MYRYAD: Their MT 100 FM stereo tuner test review

Stereophile write: The Random House Dictionary of the English Language defines "myriad," derived from a Greek word meaning "ten thousand," as "a very great number of persons or things." British and unabashedly ambitious, Myryad Systems has set itself myriad design goals for its M-series stereo components: audiophile performance, real-world pricing, convenience, circuit simplicity, common remote-control function, and physical beauty.

Myryad's designer and technical director, Chris Evans, highlighted the MT 100 stereo FM tuner during a press conference at the 1999 International Consumer Electronic Show. After reading Michael Fremer's recent report (Stereophile, June '99) on the high quality of 1999 FM broadcasts in the New York area when he used a rotor-operated, outdoor Channel Master FM antenna and a refurbished McIntosh MR67 stereo tuner, I decided to review the MT 100.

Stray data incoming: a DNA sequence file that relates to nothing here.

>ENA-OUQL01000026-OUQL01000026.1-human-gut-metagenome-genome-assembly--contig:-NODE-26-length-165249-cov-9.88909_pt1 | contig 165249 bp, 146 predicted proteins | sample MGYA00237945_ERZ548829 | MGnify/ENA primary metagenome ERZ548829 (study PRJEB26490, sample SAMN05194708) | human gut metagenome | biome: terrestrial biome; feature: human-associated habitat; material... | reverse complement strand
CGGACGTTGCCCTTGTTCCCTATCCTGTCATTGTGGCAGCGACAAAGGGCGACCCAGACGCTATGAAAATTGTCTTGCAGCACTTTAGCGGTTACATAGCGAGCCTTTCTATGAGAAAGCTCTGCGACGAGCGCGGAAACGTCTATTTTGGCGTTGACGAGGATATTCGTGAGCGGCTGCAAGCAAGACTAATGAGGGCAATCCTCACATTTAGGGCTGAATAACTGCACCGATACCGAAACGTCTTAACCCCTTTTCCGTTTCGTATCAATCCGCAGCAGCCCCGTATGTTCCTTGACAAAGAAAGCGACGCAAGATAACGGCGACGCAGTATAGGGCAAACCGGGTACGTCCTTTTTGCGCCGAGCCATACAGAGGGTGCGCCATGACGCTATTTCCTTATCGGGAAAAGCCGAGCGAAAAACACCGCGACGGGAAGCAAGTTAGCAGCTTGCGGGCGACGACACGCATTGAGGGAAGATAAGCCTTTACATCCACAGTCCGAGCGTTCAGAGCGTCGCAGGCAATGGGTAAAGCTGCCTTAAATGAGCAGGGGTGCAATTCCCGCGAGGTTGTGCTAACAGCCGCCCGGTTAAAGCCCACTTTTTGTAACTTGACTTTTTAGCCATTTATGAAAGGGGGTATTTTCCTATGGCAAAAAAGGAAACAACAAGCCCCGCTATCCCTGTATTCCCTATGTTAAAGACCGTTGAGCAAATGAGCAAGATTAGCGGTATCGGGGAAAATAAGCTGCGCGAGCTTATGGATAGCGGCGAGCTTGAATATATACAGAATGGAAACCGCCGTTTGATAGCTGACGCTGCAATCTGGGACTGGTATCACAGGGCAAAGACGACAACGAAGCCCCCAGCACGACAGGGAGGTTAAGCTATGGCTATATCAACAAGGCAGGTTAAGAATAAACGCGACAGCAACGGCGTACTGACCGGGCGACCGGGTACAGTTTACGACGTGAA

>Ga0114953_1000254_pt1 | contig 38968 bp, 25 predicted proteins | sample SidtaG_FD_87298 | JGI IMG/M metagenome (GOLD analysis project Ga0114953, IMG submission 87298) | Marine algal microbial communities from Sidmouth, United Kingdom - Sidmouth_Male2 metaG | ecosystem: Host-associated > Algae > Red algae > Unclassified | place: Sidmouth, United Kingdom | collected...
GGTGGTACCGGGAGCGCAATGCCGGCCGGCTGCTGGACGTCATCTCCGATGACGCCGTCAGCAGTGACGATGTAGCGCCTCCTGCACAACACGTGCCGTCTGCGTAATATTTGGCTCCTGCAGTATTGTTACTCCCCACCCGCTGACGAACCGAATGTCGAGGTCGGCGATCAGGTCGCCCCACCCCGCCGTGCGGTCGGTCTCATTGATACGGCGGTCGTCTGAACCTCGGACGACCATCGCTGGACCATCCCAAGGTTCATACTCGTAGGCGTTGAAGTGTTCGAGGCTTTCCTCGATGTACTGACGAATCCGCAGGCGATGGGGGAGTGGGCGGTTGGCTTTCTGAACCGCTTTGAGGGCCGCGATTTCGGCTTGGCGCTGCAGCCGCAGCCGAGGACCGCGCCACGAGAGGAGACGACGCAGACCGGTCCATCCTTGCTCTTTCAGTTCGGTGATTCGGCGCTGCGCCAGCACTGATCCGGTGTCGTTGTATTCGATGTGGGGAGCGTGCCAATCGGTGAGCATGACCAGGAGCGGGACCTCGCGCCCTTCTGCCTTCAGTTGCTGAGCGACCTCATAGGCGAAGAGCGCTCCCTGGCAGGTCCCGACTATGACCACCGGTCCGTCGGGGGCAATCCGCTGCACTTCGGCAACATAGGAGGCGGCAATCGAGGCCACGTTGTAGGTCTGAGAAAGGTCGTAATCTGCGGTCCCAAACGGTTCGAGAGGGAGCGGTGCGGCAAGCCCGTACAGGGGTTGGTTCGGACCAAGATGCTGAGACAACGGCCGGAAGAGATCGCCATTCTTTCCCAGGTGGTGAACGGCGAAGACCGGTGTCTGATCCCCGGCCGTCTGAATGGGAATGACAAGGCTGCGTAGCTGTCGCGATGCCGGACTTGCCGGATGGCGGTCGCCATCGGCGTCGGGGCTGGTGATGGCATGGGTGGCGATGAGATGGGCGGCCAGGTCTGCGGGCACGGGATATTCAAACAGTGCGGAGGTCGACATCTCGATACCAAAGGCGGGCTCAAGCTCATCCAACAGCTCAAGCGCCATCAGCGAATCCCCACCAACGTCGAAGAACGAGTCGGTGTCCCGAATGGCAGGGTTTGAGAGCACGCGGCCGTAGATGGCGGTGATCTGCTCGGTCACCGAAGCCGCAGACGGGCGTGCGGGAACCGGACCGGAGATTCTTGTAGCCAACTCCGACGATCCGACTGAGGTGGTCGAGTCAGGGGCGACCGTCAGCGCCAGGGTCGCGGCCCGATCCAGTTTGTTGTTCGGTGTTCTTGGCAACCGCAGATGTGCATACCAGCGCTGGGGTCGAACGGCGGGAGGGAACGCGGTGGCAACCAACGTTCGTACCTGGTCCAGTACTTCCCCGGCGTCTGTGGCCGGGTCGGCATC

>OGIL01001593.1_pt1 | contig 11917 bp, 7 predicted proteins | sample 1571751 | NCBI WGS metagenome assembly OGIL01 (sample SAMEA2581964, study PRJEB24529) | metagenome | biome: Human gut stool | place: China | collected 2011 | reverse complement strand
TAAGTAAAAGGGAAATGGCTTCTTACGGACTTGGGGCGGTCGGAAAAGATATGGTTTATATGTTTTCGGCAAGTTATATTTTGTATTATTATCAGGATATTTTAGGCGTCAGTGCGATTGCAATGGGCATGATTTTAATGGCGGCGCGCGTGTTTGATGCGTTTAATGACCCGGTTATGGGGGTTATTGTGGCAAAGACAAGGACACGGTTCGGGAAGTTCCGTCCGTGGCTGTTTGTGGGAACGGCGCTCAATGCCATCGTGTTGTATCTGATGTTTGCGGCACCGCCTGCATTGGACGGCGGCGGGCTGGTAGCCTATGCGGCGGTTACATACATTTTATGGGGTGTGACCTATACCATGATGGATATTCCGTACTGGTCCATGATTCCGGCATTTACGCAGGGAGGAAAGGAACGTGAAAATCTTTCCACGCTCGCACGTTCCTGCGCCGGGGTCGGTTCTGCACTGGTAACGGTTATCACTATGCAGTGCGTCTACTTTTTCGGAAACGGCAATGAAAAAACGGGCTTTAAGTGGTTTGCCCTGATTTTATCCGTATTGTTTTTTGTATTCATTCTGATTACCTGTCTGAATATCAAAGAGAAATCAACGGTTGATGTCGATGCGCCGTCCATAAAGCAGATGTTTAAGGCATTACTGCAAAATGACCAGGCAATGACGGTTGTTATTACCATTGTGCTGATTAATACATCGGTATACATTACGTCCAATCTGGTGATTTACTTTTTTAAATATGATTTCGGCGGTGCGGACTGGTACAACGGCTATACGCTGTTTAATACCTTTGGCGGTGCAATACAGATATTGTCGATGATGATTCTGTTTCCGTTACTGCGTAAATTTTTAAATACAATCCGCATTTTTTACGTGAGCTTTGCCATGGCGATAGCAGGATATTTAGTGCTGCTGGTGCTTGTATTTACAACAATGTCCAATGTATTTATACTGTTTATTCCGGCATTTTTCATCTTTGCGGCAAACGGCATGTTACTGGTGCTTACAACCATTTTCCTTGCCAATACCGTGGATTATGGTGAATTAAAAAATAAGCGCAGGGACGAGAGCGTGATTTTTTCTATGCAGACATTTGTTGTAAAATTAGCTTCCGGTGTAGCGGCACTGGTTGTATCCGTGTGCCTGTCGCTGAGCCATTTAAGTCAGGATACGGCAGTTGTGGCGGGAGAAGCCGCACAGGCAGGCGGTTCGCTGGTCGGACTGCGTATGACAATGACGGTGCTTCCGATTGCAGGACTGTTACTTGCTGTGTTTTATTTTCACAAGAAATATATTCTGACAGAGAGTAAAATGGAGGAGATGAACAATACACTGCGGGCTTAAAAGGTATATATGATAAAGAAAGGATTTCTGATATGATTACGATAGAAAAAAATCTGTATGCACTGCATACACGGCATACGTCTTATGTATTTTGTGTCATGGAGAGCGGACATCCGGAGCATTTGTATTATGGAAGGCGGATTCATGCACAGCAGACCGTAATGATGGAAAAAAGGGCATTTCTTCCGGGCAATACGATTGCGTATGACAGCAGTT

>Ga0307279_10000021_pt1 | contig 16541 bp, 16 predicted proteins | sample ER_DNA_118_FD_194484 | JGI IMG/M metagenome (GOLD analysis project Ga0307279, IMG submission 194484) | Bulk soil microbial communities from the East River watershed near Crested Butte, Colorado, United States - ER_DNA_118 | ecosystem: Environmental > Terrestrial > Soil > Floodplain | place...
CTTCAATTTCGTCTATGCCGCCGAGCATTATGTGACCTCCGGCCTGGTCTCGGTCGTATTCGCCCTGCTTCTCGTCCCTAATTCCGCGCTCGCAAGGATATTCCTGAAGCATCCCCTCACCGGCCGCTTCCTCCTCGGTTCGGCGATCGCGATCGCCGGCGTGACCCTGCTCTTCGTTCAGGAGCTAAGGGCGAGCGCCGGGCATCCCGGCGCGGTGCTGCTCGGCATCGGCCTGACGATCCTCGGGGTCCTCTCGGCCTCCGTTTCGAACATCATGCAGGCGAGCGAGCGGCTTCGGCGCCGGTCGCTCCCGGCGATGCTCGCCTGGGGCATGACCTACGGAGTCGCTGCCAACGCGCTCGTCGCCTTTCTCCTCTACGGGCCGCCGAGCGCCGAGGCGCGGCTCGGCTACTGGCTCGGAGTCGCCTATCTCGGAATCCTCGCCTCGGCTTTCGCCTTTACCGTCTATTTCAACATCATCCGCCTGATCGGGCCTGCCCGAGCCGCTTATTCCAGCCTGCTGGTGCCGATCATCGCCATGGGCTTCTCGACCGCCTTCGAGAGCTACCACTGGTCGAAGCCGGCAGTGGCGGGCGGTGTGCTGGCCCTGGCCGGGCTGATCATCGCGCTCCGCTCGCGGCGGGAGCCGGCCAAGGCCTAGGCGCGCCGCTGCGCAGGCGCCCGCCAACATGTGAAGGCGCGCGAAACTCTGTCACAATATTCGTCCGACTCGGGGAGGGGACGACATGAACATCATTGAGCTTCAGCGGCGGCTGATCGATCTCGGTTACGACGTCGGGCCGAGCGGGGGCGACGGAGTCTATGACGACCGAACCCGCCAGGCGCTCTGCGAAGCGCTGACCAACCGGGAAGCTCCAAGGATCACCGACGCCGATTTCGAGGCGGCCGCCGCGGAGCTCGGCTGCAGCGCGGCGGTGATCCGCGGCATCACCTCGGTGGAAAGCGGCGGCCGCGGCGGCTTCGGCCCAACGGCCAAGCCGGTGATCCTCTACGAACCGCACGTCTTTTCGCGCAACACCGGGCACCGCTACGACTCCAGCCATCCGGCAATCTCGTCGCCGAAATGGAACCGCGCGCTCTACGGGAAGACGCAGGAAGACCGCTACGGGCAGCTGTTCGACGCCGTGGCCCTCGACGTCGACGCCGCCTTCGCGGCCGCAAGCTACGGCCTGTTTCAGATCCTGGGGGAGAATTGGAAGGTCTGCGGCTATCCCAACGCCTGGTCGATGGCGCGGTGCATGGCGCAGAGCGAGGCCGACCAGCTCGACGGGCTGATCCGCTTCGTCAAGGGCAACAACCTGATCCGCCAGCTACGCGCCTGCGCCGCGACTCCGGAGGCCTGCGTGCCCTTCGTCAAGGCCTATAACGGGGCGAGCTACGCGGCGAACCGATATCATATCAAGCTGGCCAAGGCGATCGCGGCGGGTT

On first seeing the MT 100 emerge from its shipping carton, I had to admit that I rather liked its back-to-basics approach. Its sleek, snazzy, art deco design and functional and elegant construction were stunning. No bulky tuning knob or flashy displays here. Instead, the unit's appearance is dominated by its recessed, anodized black tuning knob, which is conical, and smooth—except for a circular cutout (as on a Movado watch) for your tuning finger. This is placed centrally in the silver-gray, ¼"-thick aluminum front panel. To the right, arrayed in an arc, three pushbuttons handle the Preset, Manual, and Search functions. The tuned frequency, preset, and signal-strength indicators are mounted behind a black plastic screen. These use a blue vacuum display, while the Stereo and Tuning indicators are backlit red.

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Thank you

Neil McCauley / editor in chief